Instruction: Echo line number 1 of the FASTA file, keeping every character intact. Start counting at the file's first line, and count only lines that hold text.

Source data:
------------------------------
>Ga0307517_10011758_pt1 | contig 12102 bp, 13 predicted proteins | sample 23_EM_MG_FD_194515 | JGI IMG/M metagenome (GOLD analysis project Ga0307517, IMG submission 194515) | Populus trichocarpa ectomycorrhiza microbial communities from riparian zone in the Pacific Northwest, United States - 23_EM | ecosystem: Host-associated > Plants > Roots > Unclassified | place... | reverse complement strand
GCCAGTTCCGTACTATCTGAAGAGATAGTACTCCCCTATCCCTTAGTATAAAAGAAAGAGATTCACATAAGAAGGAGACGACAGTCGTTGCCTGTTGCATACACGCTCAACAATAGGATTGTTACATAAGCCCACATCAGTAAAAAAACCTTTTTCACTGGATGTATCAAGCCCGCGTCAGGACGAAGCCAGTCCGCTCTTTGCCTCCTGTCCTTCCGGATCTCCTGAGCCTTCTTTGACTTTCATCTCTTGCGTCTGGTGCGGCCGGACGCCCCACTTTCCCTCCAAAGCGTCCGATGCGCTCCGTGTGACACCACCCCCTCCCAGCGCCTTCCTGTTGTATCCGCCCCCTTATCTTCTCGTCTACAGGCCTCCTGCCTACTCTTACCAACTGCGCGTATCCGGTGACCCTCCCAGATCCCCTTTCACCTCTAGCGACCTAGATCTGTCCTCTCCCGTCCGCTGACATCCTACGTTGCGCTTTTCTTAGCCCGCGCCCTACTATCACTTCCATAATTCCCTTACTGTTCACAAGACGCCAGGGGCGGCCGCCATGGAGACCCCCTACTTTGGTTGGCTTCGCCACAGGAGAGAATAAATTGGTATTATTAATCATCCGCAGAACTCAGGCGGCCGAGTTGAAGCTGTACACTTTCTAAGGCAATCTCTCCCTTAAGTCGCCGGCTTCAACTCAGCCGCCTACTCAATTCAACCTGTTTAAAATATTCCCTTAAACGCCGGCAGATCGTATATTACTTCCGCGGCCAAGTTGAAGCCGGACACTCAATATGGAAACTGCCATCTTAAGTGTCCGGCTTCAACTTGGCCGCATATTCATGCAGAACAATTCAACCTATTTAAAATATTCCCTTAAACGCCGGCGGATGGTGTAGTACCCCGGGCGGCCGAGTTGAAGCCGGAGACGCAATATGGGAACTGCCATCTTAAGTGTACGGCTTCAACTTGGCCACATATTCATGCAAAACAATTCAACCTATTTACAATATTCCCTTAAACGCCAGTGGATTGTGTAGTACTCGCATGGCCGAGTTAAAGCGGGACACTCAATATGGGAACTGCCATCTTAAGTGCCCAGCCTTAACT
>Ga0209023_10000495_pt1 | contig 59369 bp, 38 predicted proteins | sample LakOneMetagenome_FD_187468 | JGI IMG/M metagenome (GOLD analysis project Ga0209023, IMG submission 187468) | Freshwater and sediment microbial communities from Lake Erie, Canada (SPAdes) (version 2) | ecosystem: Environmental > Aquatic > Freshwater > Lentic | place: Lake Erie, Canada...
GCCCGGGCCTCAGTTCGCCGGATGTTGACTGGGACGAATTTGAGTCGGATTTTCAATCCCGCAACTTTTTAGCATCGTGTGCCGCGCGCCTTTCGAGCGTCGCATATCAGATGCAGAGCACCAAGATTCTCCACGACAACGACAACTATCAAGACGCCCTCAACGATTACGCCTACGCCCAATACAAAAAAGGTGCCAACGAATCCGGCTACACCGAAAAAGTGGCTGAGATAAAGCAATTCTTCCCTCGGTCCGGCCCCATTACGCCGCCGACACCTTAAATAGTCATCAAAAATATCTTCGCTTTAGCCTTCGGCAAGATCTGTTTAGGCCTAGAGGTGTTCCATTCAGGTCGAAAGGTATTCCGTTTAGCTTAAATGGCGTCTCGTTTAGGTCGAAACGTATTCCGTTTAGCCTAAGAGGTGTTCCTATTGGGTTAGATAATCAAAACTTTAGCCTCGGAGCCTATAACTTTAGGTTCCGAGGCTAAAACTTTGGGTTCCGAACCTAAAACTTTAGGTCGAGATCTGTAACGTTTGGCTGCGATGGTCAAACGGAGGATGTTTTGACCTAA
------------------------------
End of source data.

>Ga0307517_10011758_pt1 | contig 12102 bp, 13 predicted proteins | sample 23_EM_MG_FD_194515 | JGI IMG/M metagenome (GOLD analysis project Ga0307517, IMG submission 194515) | Populus trichocarpa ectomycorrhiza microbial communities from riparian zone in the Pacific Northwest, United States - 23_EM | ecosystem: Host-associated > Plants > Roots > Unclassified | place... | reverse complement strand